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Thursday, 14 March 2013

#60: Jacob's Mouse - The Dot (EP review)



While only being a band for four or five years, Suffolk-based three-piece, Jacob's Mouse left behind a slew of singles, extended plays and albums. Comprised of identical twins Hugo and Jebb Boothby, and singer/drummer Sam Marsh, Jacob's Mouse abrasive lo-fi indie never found the same kind of commercial success as their contemporaries. Now almost 25 years after the release of début EP, the band is reissuing the aforementioned The Dot EP and their début LP, No Fish Shop Parking.

The first track on the EP is 'Sign' and it doesn't take long before the band's trademark abrasive aggression sets in. Marsh's vocals here are nothing but raw; sounding as if they've been coated in something caustic. The ever-present crackle of feedback, when coupled with the vocals, adds to overall aesthetic of the track, making it sound more archaic than it is whilst still upholding the same degree of resonance it had upon release.

'Enterprise' unsurprisingly carries on in a similar vein. Sounding somewhat like The Black Keys playing old Nirvana covers through a busted PA does nothing to mar the bands credibility. The bass rattles at breakneck speed throughout the song and sounds surprisingly clean when compared with that of the crunchy guitar and vocal crackle that perpetuates both song and album.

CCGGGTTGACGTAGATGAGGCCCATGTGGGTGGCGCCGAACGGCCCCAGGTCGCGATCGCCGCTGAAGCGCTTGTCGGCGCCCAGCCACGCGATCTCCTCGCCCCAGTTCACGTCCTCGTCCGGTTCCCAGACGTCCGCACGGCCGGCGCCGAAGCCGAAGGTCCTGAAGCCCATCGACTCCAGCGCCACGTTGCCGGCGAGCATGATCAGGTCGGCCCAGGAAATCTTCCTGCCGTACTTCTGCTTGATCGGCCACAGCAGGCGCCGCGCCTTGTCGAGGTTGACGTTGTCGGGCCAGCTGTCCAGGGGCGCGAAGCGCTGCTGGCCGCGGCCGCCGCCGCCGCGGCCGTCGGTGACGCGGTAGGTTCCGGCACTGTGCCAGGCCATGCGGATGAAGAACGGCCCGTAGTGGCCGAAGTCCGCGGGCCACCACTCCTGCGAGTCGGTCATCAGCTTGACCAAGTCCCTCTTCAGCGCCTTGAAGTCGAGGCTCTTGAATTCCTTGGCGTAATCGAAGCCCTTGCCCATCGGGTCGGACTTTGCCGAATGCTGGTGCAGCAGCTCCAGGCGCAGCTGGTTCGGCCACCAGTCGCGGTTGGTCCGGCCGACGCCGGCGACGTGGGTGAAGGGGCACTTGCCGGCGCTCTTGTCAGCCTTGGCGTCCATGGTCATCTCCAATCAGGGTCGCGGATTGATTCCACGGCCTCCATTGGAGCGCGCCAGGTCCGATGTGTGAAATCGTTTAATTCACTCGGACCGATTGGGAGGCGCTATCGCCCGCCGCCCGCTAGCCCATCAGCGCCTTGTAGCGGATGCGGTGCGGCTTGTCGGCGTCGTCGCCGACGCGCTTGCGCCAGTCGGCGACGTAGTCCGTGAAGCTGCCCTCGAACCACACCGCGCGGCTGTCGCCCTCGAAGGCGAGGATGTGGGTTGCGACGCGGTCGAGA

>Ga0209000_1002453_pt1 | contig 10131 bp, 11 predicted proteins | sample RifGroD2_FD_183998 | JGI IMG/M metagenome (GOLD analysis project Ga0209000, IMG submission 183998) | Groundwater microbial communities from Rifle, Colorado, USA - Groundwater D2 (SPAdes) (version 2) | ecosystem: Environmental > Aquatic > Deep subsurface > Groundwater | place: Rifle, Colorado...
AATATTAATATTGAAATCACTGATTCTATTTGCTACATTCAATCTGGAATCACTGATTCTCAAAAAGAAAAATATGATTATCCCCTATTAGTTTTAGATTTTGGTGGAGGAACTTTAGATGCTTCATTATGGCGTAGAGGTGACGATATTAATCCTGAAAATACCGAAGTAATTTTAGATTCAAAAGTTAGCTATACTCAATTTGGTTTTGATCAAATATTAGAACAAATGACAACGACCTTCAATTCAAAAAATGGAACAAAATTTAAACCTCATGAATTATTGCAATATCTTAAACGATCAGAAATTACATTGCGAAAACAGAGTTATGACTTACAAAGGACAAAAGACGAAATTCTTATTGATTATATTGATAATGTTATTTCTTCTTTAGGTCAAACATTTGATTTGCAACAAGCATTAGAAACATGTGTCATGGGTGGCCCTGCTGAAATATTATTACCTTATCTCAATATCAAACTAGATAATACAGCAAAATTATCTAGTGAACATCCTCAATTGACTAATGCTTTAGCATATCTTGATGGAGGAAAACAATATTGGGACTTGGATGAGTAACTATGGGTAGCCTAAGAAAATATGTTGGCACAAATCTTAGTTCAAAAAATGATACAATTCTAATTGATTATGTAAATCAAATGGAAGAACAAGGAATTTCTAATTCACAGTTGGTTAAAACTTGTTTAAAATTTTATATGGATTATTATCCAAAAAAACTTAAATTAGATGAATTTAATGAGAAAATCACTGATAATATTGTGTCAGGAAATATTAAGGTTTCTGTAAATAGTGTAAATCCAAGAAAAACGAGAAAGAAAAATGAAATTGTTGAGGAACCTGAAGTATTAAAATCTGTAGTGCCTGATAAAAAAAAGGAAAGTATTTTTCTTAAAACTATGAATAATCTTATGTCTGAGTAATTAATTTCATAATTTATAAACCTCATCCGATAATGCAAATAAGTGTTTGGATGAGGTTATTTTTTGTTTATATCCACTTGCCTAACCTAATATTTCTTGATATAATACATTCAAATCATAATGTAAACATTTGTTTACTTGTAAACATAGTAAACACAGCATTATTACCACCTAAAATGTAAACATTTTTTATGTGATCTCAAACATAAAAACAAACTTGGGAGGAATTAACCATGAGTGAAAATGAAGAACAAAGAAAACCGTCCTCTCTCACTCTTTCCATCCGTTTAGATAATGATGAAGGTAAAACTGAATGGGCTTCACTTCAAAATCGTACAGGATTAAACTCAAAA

'Ho-hum' is a particularly 80s tinged affair, and one in which the breakneck speed of The Dot EP takes a breather; at least during the verses. A discordant synth punctuates where the bass doesn't, carrying the song towards inevitable eviscerating choruses. It's in the chorus that this song really makes a name for itself. All the instruments meet in a harmonious cacophony, with Marsh's acid-tinged vocal layer taking no prisoners over the top.

The final track on The Dot is also the longest. Clocking in at just over four minutes 'Microflesh' is also probably the strongest track on the record. A surprisingly melodic synth is again the strongest and most prominent instrument featured, at least for the first half. The instrumentation of the second two minutes sees the song become a swirling sandstorm of a track, slowly eroding whatever it touches. The wall of sound at the end of the song really does it justice, as erratic guitars sweep and soar over feedback and vocal alike.

The best thing about reissues, is an entirely new generation of music fans get to experience records which otherwise might have gone under their radar. Given the fact that The Dot EP and I are effectively the same age, coupled with the relatively obscurity the band operated in, it's hardly surprising that I hadn't heard of Jacob's Mouse before. That said however, if it wasn't for the reissues I wouldn't have had a chance to experience a record that burns at a blistering pace. It's a record that harbours the aggression and the passion of hardcore coupling it with the lofi experimentalism of post-punk and blends them together in an amalgam of brains and brawn; of head and heart. The obvious low production quality might well leave the record open to detractors, but given the fact it was recorded in 1990, I still think it sounds exceptionally fresh, even by today's standards. If you don't check out this EP, you're missing out on something truly special.

8/10